Winning the Wall Street Numbers Game – Investing Daily

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First, the good news. Data storage device maker Western Digital (NSDQ: WDC) traded above $62 on September 6. That’s its highest price in over a year.

Now, the bad news. Despite being up 70% in 2019, WDC is still 25% below the $86 price I paid for it nearly two years ago.

That type of extreme volatility is usually caused by a crisis that threatens to undermine the entire business. Something so unexpected that even the insiders on Wall Street didn’t see it coming.

Example: Four years ago, German automaker Volkswagen AG (OTC: VWAGY) fell 40% when news broke of an emissions testing scandal sanctioned by the company’s senior executives. To this day, its share price has still not recovered.

That’s why I was surprised when WDC plummeted to $36 three months ago. As far as I knew, there was no existential crisis embroiling Western Digital.

The stock also traded down to that level during last December’s correction, when panic enveloped the entire market. However, it had recovered all the way back to $55 by April before its second plunge commenced (see WDC stock price chart).

Yes, I understand the short-term risk the U.S.-China trade war poses to the tech sector. However, trade wars don’t last forever. Sooner or later the two countries will kiss and make up and suddenly the tech sector will be hot again.

That aside, the degree to which memory device makers were punished astounded me. A supply glut of flash drives was to blame, suggesting Western Digital’s profit margins would get squeezed down to nothing until the excess inventory was exhausted.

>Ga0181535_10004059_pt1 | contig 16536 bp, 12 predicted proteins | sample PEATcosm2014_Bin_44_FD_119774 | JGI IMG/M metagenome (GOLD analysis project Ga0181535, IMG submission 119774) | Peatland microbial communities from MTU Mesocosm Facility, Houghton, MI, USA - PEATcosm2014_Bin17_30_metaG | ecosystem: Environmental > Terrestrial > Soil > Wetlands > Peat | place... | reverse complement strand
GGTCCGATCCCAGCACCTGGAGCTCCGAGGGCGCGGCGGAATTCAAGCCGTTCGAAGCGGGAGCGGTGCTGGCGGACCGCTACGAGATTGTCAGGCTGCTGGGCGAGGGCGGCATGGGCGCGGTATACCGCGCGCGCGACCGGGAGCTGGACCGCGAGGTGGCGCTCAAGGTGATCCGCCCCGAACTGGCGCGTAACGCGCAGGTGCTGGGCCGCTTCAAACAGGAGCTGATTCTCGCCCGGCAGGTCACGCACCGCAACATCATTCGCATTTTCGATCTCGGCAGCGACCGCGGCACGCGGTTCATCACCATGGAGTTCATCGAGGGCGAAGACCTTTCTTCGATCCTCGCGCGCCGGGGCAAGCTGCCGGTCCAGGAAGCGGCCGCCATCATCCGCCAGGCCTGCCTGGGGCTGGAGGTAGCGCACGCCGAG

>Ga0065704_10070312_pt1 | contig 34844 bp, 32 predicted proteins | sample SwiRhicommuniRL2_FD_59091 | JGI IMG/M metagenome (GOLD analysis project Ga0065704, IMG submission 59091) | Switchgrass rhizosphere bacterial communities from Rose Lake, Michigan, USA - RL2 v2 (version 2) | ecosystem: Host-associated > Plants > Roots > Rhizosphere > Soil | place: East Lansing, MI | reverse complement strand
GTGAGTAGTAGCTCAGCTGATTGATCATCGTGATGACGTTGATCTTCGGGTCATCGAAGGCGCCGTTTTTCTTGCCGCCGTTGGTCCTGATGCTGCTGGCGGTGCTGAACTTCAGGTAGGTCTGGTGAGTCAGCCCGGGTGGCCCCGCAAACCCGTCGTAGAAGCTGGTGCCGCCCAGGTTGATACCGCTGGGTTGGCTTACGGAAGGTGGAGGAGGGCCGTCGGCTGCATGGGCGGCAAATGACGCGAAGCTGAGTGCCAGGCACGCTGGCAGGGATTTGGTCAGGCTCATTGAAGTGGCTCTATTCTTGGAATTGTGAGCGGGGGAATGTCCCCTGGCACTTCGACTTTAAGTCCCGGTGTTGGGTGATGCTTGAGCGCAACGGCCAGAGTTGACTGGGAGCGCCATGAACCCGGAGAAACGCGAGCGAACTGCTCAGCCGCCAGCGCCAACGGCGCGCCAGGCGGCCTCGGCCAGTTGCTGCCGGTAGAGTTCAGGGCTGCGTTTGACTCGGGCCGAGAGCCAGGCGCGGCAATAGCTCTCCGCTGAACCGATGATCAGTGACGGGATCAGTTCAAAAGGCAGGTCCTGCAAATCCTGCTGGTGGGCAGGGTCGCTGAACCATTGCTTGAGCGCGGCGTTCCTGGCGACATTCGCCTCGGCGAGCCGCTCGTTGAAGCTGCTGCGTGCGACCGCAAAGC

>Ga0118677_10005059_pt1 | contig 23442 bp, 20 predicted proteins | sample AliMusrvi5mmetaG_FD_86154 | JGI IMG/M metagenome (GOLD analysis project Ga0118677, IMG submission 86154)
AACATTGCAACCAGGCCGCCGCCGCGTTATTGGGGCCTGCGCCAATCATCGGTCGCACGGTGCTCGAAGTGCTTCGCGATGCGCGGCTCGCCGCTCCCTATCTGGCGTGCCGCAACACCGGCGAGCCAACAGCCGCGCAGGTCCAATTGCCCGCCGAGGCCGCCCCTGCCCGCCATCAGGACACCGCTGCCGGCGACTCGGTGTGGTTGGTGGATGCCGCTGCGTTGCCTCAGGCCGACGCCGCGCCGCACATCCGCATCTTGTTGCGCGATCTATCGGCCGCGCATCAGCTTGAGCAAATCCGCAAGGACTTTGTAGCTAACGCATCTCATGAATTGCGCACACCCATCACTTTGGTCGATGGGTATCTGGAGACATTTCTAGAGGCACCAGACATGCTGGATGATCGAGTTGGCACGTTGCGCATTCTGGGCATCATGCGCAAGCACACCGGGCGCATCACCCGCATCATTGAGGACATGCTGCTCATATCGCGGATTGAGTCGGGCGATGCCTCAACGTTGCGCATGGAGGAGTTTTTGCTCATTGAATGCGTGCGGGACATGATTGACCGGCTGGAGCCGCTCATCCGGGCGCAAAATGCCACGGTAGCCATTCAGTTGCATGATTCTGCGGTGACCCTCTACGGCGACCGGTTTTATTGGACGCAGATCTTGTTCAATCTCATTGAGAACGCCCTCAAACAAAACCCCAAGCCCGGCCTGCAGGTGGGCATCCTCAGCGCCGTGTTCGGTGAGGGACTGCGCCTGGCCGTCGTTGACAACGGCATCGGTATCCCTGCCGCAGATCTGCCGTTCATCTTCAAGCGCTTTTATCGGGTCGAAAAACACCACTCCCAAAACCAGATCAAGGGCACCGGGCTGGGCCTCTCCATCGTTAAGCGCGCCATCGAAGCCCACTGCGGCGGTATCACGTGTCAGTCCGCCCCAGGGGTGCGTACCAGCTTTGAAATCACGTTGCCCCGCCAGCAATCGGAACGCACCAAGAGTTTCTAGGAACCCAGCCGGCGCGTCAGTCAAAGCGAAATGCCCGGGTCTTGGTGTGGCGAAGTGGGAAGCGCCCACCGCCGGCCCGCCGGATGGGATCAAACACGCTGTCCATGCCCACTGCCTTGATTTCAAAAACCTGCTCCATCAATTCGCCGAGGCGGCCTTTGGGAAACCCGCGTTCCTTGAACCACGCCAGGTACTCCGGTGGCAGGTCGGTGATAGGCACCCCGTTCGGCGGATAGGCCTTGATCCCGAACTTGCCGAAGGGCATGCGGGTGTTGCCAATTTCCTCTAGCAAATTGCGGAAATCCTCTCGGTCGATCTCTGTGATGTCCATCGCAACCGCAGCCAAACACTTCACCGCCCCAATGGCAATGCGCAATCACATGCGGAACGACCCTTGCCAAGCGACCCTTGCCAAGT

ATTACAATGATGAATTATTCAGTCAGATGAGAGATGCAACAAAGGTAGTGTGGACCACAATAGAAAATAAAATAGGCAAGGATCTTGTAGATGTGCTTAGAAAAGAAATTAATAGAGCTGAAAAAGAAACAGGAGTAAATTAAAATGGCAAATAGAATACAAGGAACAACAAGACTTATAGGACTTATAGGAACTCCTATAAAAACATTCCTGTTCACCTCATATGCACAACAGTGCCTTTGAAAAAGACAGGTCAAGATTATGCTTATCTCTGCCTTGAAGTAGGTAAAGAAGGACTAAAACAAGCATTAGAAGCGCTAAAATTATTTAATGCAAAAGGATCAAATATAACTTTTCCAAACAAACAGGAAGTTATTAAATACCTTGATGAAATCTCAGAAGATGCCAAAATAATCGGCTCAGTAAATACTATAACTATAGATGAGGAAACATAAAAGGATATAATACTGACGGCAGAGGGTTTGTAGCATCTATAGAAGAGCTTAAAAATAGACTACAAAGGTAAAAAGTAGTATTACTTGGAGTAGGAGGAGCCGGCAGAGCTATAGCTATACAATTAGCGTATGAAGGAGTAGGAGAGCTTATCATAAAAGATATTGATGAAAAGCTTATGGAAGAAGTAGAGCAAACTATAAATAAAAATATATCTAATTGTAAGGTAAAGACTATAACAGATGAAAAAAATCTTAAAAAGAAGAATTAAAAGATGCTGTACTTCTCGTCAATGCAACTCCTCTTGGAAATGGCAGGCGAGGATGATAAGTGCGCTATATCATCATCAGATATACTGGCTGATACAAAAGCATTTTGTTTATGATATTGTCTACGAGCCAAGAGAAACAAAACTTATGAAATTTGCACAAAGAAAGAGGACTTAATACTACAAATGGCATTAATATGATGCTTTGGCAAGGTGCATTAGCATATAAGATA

Of course, how quickly that glut would disappear is also a function of demand. And in that regard, Wall Street got it wrong.

Demand on the Rise

Demand for the type of memory devices made by Western Digital is on the rise. Company CEO Steve Milligan included this statement in the press release accompanying Western Digital’s fiscal Q4 results on July 31:

“We are seeing signs of improving conditions in the flash market and believe that it has reached a cyclical trough. With continuing expectations for a positive demand environment, a robust product portfolio and expanding customer engagements, we expect to deliver improving financial results as we move through fiscal 2020.”

The company’s management team is feeling good enough about its future growth prospects that on September 10 it announced it acquired Kazan Networks. Kazan designs products that enhance data center productivity.

Since Kazan is a privately held company, terms of the deal were not disclosed. However, it’s a safe bet that Western Digital would not be in acquisition mode if the market were contracting.

Despite its recent woes, Western Digital is still sitting on more than $3 billion in cash. That works out to nearly $12 per share in cash, about 20% of WDC’s current share price.

That gives Western Digital considerable leeway in how it allocates that capital. The company could repurchase more shares of its stock, or it could acquire additional businesses.

Regardless, the company has come roaring back to life after being abandoned by Wall Street a year ago.

As Easy as 1-2-3

Last year, Western Digital plunged when analysts reduced their revenue forecasts for flash drive sales. This year, WDC has soared back up the charts as that fear has proven overblown.

I’m not the least bit surprised. Six months ago, I explained how Wall Street insiders cash in on stocks like Western Digital. It’s a simple three-step process:

  1. First, they wait until their research analysts downgrade a stock by reducing assumptions for its future revenue growth.
  2. Then, they buy call options on those companies after their share prices have taken a big hit.
  3. Finally, they sell those call options at a huge profit after those same analysts revise their growth estimates upward, causing the underlying stock price to rally strongly.

Sound like a good way of making money to you? It does to me, except it requires having access to information that only a select few on Wall Street are privileged to know.

You and I will never beat Wall Street at its own game. However, that doesn’t mean we can’t play a few games of our own.

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